By Reverend Rebecca Dinovo
Our chosen topic was on the (potentially charged) subject of the intersection of faith and politics. However, as we followed the helpful Living Room Conversation guide and format, I noticed the people at my table were able and willing to be vulnerable with one another and share not only varying viewpoints, but even some significant fears they had about what is happening in our nation and here in California.
As these conversations continued and people listened to one another over the course of the conversation I noticed some tears begin to fall around the room – tears, it seemed, of relief and joy to not only be heard and affirmed, but to gain a deeper understanding of others. We discovered, once again, that as we listened to one another more deeply we were able to see things in a new way.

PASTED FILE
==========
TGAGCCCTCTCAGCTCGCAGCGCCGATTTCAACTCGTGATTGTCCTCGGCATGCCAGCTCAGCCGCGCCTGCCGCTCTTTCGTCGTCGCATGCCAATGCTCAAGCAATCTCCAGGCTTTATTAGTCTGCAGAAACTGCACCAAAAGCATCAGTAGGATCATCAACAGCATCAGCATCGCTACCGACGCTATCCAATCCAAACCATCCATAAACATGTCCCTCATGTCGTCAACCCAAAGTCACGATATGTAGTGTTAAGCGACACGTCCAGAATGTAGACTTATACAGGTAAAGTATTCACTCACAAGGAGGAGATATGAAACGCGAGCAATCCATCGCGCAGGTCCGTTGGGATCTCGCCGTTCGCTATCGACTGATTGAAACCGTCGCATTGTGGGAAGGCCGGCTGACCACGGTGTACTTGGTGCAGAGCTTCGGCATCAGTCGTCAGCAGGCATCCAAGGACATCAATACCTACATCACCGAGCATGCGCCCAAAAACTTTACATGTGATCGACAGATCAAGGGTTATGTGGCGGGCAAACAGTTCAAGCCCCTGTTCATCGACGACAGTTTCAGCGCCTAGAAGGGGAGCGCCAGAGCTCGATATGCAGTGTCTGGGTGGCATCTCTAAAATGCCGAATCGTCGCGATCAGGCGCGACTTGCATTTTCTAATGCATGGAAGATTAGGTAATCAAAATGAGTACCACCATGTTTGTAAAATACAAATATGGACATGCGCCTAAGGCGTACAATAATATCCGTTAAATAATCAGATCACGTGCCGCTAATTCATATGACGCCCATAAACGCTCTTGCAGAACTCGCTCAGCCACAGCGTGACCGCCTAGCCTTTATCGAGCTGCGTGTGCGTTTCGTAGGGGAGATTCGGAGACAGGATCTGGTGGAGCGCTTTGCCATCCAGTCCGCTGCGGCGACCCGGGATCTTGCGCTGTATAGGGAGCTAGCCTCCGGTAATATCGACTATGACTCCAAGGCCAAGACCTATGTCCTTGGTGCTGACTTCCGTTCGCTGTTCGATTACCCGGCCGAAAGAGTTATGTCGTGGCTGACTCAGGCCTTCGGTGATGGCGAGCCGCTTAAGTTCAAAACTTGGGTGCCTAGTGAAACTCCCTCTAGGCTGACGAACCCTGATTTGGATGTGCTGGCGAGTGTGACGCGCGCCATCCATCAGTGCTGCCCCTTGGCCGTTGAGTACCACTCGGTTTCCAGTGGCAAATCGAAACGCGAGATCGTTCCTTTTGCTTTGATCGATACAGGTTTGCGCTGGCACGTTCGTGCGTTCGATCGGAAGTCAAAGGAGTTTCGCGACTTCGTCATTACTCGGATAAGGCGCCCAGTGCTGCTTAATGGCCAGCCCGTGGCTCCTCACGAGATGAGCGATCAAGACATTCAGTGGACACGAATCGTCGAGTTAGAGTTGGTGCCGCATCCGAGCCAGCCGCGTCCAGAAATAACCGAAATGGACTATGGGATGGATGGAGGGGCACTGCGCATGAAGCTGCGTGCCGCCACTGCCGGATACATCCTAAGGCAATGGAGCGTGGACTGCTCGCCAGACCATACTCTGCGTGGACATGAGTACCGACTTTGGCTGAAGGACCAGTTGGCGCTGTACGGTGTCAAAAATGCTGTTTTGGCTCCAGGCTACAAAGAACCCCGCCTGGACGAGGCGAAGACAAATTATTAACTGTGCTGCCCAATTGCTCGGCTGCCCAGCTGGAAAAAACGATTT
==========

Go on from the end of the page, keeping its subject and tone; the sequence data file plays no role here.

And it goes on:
Participants enthusiastically agreed the exercise was very helpful. And I was asked to assist the other parish hold a similar conversation over there. And at the close one woman stated, “I can’t express how important this is. I get the sense that it’s conversations like these, done face to face, here and there and around this nation, that will ultimately change our culture for the better.”
In the weeks following the series I had several parishioners share with me that they had employed the tools they’d learned in our series and that it had helped them reconnect with family members and friends they had struggled with previously due to differences of opinion. I know for me personally it has changed the way I approach people when a difficult topic is raised, and I feel more empowered to “understand more than be understood” and connect across differences with great curiosity and wonder.